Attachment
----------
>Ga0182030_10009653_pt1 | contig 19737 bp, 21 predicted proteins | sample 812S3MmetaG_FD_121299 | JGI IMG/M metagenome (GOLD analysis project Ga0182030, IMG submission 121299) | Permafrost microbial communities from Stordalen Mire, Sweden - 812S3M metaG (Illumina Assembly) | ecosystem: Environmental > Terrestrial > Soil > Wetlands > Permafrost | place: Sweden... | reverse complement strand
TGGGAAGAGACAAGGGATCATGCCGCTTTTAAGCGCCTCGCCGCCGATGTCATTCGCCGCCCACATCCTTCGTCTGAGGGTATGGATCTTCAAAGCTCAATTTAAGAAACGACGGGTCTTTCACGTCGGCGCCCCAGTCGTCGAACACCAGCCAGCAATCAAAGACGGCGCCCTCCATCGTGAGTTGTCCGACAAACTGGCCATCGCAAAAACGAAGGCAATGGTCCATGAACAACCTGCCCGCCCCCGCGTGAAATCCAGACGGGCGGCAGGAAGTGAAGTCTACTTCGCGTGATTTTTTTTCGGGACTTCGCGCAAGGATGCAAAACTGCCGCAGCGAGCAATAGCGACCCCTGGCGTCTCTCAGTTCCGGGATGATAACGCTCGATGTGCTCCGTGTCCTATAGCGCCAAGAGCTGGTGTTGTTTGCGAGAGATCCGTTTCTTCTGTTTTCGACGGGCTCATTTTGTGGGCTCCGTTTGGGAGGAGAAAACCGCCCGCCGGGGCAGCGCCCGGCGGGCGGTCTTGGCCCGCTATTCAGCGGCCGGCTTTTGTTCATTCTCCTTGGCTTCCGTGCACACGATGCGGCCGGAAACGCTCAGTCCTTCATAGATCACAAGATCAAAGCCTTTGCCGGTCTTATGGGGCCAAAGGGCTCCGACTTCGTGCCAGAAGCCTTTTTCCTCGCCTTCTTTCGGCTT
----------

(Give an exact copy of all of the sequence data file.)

>Ga0182030_10009653_pt1 | contig 19737 bp, 21 predicted proteins | sample 812S3MmetaG_FD_121299 | JGI IMG/M metagenome (GOLD analysis project Ga0182030, IMG submission 121299) | Permafrost microbial communities from Stordalen Mire, Sweden - 812S3M metaG (Illumina Assembly) | ecosystem: Environmental > Terrestrial > Soil > Wetlands > Permafrost | place: Sweden... | reverse complement strand
TGGGAAGAGACAAGGGATCATGCCGCTTTTAAGCGCCTCGCCGCCGATGTCATTCGCCGCCCACATCCTTCGTCTGAGGGTATGGATCTTCAAAGCTCAATTTAAGAAACGACGGGTCTTTCACGTCGGCGCCCCAGTCGTCGAACACCAGCCAGCAATCAAAGACGGCGCCCTCCATCGTGAGTTGTCCGACAAACTGGCCATCGCAAAAACGAAGGCAATGGTCCATGAACAACCTGCCCGCCCCCGCGTGAAATCCAGACGGGCGGCAGGAAGTGAAGTCTACTTCGCGTGATTTTTTTTCGGGACTTCGCGCAAGGATGCAAAACTGCCGCAGCGAGCAATAGCGACCCCTGGCGTCTCTCAGTTCCGGGATGATAACGCTCGATGTGCTCCGTGTCCTATAGCGCCAAGAGCTGGTGTTGTTTGCGAGAGATCCGTTTCTTCTGTTTTCGACGGGCTCATTTTGTGGGCTCCGTTTGGGAGGAGAAAACCGCCCGCCGGGGCAGCGCCCGGCGGGCGGTCTTGGCCCGCTATTCAGCGGCCGGCTTTTGTTCATTCTCCTTGGCTTCCGTGCACACGATGCGGCCGGAAACGCTCAGTCCTTCATAGATCACAAGATCAAAGCCTTTGCCGGTCTTATGGGGCCAAAGGGCTCCGACTTCGTGCCAGAAGCCTTTTTCCTCGCCTTCTTTCGGCTT